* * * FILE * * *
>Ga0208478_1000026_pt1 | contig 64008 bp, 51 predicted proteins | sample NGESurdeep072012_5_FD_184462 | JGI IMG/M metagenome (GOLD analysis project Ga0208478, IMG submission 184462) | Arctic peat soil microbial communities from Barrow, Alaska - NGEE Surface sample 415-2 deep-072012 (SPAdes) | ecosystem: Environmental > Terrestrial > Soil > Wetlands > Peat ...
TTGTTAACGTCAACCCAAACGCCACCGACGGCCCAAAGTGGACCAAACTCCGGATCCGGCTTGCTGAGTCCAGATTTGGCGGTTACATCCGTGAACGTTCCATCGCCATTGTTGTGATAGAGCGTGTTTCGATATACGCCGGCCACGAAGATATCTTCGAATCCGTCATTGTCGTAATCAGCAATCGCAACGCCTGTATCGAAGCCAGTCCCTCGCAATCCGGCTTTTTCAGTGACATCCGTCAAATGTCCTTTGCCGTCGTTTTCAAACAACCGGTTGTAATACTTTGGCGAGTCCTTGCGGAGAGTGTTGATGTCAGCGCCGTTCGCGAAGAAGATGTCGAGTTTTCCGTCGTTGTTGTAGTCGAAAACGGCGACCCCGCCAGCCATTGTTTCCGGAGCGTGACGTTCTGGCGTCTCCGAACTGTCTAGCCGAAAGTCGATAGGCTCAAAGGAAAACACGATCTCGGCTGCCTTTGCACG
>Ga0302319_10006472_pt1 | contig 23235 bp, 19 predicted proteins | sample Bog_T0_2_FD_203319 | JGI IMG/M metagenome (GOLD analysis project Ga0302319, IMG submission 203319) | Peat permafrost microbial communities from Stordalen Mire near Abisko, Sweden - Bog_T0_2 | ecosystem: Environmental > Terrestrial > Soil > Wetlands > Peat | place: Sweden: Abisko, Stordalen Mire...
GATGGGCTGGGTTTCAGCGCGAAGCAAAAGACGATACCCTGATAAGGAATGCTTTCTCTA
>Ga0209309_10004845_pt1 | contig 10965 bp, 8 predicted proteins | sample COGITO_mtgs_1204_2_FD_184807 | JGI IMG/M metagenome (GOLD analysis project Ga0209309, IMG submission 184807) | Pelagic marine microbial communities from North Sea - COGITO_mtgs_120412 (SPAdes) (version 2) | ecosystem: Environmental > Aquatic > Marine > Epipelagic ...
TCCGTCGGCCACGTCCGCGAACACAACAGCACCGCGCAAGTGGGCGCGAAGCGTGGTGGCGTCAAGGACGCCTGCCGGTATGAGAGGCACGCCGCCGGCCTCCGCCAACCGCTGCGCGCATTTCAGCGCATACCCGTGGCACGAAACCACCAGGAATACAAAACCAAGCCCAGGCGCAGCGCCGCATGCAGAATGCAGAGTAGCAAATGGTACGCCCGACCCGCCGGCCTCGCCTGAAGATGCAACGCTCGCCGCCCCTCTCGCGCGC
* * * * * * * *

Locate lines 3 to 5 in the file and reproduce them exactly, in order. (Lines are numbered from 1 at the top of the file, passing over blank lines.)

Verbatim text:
>Ga0302319_10006472_pt1 | contig 23235 bp, 19 predicted proteins | sample Bog_T0_2_FD_203319 | JGI IMG/M metagenome (GOLD analysis project Ga0302319, IMG submission 203319) | Peat permafrost microbial communities from Stordalen Mire near Abisko, Sweden - Bog_T0_2 | ecosystem: Environmental > Terrestrial > Soil > Wetlands > Peat | place: Sweden: Abisko, Stordalen Mire...
GATGGGCTGGGTTTCAGCGCGAAGCAAAAGACGATACCCTGATAAGGAATGCTTTCTCTA
>Ga0209309_10004845_pt1 | contig 10965 bp, 8 predicted proteins | sample COGITO_mtgs_1204_2_FD_184807 | JGI IMG/M metagenome (GOLD analysis project Ga0209309, IMG submission 184807) | Pelagic marine microbial communities from North Sea - COGITO_mtgs_120412 (SPAdes) (version 2) | ecosystem: Environmental > Aquatic > Marine > Epipelagic ...